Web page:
IF THE AFL was a picturesque European village of the distant past – and a case can certainly be made – there would have been limited, if any, employment opportunity for town criers.
Not much point in announcing, for example, “Eight o’clock and all’s well!” when the official position of the township’s rulers is that regardless of the hour, everything is always well, if not exceedingly well.
Of course, there could have been a hiccup in this program of jollity last week, had Fremantle acted less than honourably. As the games roster stood for the weekend, the club was put in a position whereby it may have been possible to fiddle score-line or result to achieve a more favourable finals path the following week.
Showing a commendable dedication to one of sport’s most basic principles – or a lack of sufficient ingenuity to find a way to lose to Melbourne, but let’s take it as the former rather than the latter – Fremantle won the battle, but perhaps screwed up the war, landing a Melbourne final against Geelong, rather than a derby against the Eagles on home turf.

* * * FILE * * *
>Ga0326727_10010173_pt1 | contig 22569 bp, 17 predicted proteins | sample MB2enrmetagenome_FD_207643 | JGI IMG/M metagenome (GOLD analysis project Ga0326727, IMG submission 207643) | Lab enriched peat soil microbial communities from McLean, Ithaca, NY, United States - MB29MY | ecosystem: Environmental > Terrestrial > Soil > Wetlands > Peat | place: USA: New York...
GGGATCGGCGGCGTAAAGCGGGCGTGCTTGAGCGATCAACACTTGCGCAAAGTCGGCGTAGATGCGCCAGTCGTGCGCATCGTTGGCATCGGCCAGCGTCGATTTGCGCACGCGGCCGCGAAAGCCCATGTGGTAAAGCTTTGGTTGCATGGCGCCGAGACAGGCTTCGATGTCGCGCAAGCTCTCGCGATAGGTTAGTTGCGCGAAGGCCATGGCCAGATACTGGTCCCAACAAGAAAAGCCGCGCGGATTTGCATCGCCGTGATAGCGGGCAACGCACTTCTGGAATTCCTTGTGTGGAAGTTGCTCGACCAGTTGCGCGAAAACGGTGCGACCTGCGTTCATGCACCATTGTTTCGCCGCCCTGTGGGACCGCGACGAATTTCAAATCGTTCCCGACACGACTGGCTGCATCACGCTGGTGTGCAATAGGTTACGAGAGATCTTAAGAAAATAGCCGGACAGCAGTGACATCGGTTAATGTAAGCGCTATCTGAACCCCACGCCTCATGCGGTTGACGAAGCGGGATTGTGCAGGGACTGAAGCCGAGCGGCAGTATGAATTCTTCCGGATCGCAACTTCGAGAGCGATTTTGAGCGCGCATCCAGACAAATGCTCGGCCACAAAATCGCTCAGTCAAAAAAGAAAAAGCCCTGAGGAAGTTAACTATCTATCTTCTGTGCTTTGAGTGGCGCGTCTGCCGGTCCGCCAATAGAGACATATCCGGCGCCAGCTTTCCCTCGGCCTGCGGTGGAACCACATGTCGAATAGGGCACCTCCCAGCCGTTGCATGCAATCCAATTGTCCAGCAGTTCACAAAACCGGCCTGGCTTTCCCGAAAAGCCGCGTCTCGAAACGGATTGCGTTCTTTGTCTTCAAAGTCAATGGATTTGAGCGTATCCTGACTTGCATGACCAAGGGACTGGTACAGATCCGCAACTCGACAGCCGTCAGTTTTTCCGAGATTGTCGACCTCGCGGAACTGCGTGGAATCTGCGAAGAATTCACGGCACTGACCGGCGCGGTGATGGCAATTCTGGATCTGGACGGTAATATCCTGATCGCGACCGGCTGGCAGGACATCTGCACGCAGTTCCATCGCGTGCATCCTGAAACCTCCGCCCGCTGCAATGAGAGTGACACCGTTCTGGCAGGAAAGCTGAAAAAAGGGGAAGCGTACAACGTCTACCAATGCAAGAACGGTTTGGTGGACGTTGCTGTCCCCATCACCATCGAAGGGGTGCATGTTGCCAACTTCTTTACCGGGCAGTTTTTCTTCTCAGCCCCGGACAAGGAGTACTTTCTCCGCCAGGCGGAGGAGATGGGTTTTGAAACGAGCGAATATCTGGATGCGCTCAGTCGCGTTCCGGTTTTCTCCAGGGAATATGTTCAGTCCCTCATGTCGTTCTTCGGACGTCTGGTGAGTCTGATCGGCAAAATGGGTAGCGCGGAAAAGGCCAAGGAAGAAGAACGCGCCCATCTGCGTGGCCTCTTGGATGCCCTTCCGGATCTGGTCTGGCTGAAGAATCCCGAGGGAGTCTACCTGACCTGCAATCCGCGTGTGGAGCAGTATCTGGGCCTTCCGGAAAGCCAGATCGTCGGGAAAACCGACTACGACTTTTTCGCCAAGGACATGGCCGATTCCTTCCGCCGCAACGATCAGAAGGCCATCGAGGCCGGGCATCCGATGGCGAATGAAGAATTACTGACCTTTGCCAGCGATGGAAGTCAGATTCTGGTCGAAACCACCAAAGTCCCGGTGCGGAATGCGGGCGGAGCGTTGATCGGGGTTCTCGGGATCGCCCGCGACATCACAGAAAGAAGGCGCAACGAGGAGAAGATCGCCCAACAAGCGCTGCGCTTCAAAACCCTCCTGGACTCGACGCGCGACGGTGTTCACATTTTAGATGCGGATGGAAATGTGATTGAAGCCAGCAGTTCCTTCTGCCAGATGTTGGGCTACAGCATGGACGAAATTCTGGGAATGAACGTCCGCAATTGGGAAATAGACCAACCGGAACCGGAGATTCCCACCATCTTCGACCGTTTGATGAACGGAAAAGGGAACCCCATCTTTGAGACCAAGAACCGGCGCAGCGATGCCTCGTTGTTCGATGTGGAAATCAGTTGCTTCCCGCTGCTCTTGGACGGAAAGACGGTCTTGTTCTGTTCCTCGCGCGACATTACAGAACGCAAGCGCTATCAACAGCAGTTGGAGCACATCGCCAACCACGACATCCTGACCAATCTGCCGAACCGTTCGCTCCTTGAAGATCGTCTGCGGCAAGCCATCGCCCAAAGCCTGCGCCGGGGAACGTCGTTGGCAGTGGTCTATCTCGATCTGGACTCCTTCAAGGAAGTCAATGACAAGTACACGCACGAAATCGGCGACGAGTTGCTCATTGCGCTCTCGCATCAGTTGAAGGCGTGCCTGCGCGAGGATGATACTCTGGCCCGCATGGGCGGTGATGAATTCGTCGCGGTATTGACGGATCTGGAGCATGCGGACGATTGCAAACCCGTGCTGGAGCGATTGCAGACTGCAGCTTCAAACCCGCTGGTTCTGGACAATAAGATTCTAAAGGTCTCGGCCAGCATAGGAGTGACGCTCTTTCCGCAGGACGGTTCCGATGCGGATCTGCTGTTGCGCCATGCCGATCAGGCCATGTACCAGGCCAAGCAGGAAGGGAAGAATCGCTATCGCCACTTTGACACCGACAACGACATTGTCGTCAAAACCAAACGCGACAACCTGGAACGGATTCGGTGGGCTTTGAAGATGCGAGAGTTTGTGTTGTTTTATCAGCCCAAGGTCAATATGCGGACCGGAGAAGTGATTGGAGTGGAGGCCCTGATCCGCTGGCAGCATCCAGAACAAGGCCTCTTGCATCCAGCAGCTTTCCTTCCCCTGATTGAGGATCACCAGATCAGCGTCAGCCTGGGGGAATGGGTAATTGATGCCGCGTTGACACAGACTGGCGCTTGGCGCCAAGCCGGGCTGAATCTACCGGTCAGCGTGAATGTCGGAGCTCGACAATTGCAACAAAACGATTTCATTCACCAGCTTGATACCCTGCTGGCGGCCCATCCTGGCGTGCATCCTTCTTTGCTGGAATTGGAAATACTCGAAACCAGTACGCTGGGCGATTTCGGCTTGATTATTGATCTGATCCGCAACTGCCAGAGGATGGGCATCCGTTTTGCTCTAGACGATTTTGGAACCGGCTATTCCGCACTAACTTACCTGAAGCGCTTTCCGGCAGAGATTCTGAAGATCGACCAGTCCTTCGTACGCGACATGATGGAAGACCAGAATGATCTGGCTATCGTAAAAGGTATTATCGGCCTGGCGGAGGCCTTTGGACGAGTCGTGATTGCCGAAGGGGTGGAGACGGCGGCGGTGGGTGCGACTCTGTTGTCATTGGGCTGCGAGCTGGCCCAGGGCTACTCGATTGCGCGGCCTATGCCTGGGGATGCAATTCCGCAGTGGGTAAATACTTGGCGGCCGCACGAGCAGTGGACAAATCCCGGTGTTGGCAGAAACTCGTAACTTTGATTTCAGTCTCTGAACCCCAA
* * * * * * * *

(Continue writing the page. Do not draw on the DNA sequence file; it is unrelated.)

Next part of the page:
It might be argued there was no need for such an outcome to be on the optional list in the first place. If we look at the World Cup, even under Sepp Blatter, the European nations championship (“Euro”), or the FA Premier League, they all choose to play the final round of individual group games, (in the first two cases), or league fixtures so that all such matches are played simultaneously.
It’s a heck of an idea when you think about it, as it tends to avoid the more obvious pitfalls in the areas of skulduggery and “favours” being done for other teams, or one’s own.
The practice was born, “some say”, out of a 1982 World Cup group stage final round in which a, err – how can one put this, exactly – “mutually convenient result” in a West Germany-Austria match resulted in Algeria going home, the European teams both progressing, and, subsequently, a FIFA quiet decision that each group stage’s final games would be played simultaneously in future. Thirty years later might be time enough in AFL Happy Valley for the village elders to take a look at the idea. The TV folks will squeal, but one perhaps senses a growing public sentiment, especially re ongoing fixture-fiddling, that the TV folks can go hang.
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